Documents related to the Pfizer coronavirus vaccine were illegally accessed during a cyberattack at the EU regulator, the company said Wednesday, as Germany and other northern hemisphere countries grappled with a winter surge in the pandemic.
The Amsterdam-based European Medicines Agency (EMA) reported the cyberattack as European countries eagerly await a vaccine, including Germany where Chancellor Angela Merkel is pushing for tougher action against a second wave of Covid-19 that is proving deadlier than the first there.
While the EMA did not give details on the attack, Pfizer and BioNTech said documents relating to their vaccine candidate had been accessed, but that “no systems have been breached in connection with this incident.”
The EMA has promised to reach a decision on conditional approval for Pfizer/BioNTech’s vaccine by December 29, with a ruling on Moderna’s version to follow by January 12.
Canada on Wednesday became the latest nation to approve the Pfizer-BioNTech vaccine, a day after Britain gave out the first approved vaccine jabs in the Western world.
The United States is expected to follow suit within days, after a Food and Drug Administration advisory panel meets on the issue Thursday.
But a top government scientist said the FDA would probably ask people with a known history of severe allergies not to take it — after two health care workers in Britain needed treatment for allergic reactions.
The cyberattack comes after Britain accused Kremlin-linked hackers in July of targeting labs researching coronavirus vaccines and after a US newspaper reported that cybercriminals had tried to attack several pharmaceutical firms developing vaccines.
They included Johnson & Johnson, Novavax, AstraZeneca and South Korean laboratories.
Both Russia and China have already begun inoculation campaigns with domestically produced vaccines
The Russian space agency said on Wednesday it planned to offer the Sputnik coronavirus vaccine to cosmonauts but insisted it would be on a voluntary basis.
Israel accepted its first shipment of the Pfizer vaccine on Wednesday, Prime Minister Benjamin Netanyahu promising to be the first to be injected — although the vaccine has yet to pass regulatory hurdles there.
“What is important to me is that Israeli citizens get vaccinated,” he said. “I want to serve as an example to them.”
AU Commission chairman Moussa Faki Mahamat meanwhile said Wednesday that Africa must be among the first beneficiaries of the vaccines, adding that “those who have the (financial) means must not monopolize the vaccines.”
The virus has now killed more than 1.5 million worldwide since it emerged in China late last year.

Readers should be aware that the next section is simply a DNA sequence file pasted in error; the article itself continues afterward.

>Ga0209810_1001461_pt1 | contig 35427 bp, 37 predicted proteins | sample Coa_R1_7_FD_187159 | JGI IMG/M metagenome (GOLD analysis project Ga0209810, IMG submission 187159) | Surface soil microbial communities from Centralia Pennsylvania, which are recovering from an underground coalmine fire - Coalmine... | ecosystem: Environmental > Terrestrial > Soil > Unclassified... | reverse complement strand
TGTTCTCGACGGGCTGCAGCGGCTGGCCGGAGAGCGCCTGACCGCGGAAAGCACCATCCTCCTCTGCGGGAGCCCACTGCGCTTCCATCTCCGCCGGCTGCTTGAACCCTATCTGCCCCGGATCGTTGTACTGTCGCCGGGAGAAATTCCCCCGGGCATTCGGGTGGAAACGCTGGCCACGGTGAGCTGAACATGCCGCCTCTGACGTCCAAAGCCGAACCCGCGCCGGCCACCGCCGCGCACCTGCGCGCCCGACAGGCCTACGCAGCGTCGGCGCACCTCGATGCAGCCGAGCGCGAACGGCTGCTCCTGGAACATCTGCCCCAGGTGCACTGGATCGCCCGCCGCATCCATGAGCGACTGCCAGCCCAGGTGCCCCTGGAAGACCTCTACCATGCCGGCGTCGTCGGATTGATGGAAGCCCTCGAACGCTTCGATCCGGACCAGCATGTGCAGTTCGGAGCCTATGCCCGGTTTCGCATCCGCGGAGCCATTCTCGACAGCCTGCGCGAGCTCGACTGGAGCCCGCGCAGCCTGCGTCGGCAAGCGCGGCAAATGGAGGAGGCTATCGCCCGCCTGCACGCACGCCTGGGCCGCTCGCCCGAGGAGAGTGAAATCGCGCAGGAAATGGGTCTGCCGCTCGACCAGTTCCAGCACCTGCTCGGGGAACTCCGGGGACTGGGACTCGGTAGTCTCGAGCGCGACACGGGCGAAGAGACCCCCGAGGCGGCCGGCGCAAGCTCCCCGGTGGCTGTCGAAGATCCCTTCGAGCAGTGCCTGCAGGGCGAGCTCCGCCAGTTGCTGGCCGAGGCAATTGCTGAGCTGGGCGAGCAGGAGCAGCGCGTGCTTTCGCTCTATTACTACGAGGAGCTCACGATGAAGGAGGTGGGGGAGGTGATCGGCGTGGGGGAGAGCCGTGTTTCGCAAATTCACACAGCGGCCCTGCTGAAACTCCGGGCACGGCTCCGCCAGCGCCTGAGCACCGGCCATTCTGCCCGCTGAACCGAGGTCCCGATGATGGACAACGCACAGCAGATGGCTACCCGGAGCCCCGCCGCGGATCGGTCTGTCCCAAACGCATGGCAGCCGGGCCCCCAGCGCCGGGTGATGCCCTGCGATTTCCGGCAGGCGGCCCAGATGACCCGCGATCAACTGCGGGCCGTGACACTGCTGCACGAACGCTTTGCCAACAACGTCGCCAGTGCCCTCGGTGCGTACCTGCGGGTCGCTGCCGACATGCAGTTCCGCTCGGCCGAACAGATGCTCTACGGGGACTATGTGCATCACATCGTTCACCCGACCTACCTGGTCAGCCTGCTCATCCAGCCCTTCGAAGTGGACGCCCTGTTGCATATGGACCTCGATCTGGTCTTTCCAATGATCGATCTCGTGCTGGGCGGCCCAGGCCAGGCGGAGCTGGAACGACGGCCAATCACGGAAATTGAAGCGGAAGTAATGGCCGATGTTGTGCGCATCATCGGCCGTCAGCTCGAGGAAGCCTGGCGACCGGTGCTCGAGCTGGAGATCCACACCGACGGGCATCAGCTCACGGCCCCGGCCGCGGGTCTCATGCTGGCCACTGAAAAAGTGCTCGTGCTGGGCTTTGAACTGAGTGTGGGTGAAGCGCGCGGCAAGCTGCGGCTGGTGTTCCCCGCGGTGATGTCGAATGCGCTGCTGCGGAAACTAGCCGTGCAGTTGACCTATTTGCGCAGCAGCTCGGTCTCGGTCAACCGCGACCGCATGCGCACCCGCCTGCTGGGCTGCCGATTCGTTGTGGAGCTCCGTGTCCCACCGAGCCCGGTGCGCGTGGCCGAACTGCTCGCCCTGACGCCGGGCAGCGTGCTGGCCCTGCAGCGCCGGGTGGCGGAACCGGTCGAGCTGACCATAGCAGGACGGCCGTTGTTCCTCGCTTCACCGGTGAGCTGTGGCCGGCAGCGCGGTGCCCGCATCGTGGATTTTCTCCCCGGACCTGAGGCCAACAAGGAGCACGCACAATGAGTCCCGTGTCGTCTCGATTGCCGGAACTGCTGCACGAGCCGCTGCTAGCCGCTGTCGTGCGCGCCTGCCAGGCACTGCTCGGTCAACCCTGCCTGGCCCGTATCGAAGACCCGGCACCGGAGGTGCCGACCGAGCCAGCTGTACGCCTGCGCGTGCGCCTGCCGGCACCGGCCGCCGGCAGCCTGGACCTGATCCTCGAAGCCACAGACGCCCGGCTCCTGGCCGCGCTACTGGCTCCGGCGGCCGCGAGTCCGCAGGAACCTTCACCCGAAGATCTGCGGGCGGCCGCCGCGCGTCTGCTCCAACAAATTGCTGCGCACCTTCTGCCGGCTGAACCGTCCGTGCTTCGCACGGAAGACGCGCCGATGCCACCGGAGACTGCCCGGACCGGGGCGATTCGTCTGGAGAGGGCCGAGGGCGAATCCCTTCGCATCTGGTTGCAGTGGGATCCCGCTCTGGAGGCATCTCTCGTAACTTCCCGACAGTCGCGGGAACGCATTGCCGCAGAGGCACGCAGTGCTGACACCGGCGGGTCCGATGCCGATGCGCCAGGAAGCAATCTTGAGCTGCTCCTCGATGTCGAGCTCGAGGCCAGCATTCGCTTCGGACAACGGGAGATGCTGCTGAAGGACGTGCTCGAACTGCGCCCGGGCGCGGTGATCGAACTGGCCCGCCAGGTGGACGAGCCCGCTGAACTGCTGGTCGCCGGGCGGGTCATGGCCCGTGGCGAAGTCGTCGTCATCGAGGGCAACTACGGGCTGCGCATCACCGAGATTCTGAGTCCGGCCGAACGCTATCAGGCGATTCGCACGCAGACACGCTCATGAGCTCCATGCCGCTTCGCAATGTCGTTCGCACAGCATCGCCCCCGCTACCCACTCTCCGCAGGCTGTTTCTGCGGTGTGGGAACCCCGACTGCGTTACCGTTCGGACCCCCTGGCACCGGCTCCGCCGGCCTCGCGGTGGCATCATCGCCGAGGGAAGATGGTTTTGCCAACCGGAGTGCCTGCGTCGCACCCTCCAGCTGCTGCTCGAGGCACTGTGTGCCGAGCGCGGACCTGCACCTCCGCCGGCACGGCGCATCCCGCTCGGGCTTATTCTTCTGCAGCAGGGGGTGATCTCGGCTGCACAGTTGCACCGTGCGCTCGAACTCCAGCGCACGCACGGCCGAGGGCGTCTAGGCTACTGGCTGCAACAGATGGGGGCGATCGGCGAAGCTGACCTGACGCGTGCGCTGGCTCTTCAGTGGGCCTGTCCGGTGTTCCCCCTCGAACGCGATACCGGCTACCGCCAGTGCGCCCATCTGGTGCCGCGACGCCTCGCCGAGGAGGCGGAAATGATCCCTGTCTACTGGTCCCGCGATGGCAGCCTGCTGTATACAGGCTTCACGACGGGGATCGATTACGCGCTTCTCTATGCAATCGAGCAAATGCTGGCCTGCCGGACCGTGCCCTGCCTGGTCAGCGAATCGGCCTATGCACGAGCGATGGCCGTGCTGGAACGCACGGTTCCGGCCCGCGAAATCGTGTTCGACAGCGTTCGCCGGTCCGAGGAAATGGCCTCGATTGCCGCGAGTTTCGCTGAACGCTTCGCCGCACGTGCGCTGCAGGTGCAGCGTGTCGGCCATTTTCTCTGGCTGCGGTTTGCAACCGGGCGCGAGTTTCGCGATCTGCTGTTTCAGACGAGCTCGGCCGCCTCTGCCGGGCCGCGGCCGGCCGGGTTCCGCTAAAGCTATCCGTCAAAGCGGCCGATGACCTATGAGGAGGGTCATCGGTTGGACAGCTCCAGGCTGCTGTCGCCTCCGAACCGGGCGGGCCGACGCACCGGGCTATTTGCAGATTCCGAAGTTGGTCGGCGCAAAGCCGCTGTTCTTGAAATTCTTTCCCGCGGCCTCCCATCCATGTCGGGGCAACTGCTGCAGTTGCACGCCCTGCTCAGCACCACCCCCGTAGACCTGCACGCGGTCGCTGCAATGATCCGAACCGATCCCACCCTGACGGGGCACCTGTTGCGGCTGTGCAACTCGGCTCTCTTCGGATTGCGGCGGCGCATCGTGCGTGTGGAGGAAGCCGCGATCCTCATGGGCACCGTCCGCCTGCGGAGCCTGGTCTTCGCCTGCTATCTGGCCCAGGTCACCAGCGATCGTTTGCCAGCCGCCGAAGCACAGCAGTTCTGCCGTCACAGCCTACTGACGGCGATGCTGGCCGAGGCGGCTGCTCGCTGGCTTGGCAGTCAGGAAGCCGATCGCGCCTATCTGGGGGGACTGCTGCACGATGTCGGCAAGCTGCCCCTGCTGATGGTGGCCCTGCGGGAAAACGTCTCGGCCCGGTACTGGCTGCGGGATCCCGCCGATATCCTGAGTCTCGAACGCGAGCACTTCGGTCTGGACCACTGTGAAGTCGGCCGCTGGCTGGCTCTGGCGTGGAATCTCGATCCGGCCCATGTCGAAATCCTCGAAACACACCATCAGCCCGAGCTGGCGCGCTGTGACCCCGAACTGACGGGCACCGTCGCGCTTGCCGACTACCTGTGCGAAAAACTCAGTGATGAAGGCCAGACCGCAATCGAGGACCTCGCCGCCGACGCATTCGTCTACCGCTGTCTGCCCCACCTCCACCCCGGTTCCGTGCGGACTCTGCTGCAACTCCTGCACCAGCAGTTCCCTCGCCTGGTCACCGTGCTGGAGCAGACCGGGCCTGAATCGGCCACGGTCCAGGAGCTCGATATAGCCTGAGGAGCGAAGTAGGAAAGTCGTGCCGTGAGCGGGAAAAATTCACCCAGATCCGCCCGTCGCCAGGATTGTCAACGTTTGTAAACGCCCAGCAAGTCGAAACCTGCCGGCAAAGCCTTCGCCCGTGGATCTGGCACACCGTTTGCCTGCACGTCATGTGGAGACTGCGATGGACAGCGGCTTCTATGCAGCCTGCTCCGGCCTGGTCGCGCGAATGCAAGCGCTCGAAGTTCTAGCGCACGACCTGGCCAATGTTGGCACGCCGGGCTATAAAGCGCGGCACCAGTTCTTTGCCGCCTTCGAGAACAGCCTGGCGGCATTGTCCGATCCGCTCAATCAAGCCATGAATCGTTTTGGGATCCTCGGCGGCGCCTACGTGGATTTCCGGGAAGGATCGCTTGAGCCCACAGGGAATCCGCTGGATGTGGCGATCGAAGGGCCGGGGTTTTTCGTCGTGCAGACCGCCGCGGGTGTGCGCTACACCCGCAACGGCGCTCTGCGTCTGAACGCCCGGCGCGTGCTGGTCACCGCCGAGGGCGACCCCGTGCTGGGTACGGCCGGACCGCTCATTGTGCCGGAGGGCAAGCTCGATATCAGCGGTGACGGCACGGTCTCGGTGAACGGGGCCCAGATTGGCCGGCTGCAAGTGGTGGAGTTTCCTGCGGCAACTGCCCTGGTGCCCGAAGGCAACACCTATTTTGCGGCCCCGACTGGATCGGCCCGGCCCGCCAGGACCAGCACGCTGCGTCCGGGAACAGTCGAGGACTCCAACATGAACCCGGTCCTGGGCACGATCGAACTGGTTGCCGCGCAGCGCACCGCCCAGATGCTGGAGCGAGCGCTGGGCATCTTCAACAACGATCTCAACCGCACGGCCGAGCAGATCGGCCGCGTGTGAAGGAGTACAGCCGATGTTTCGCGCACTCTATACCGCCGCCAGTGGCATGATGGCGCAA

– Change ‘for the better’ –
In Germany, where the daily death toll hit a new high of 590 on Wednesday, Merkel urged regions to take more drastic action to curb the virus spread, after state leaders agreed to ease what are already comparatively modest social restrictions for the Christmas holidays.
Merkel has been in no mood for celebration, repeatedly urging regional leaders who have responsibility for health policies to clamp down more strongly.
“If we have too many contacts before Christmas and it ends up being the last Christmas with the grandparents, then we’d really have failed,” she said.
Two weeks ago, Germany’s states agreed rules limiting social mixing to five people but agreed to double the limit to 10 for the holiday season — something Merkel argued against.
– Divisions laid bare –
The United States is also mired in political rows over an epidemic that has killed more than 280,000 — the world’s heaviest toll.
President Donald Trump signed an executive order on Tuesday that sought to guarantee access to vaccines for all Americans, but critics immediately queried what legal force it could have given drug firms have already signed contracts with other countries.
Joe Biden, who will take over from Trump in January and unveiled a plan for 100 million jabs in his first 100 days, has urged Congress to come up with funding to prevent vaccine distribution from stalling.
As America’s politicians grappled over resources to fight Covid-19, a new study showed that the country’s 651 billionaires have seen their wealth rise by more than $1 trillion since the start of the pandemic, according to the Institute for Policy Studies and Americans for Tax Fairness.
At the other end of the spectrum, experts are warning that hunger in the Philippines has reached new levels thanks in part to restrictions that have crippled the economy and left many without livelihoods.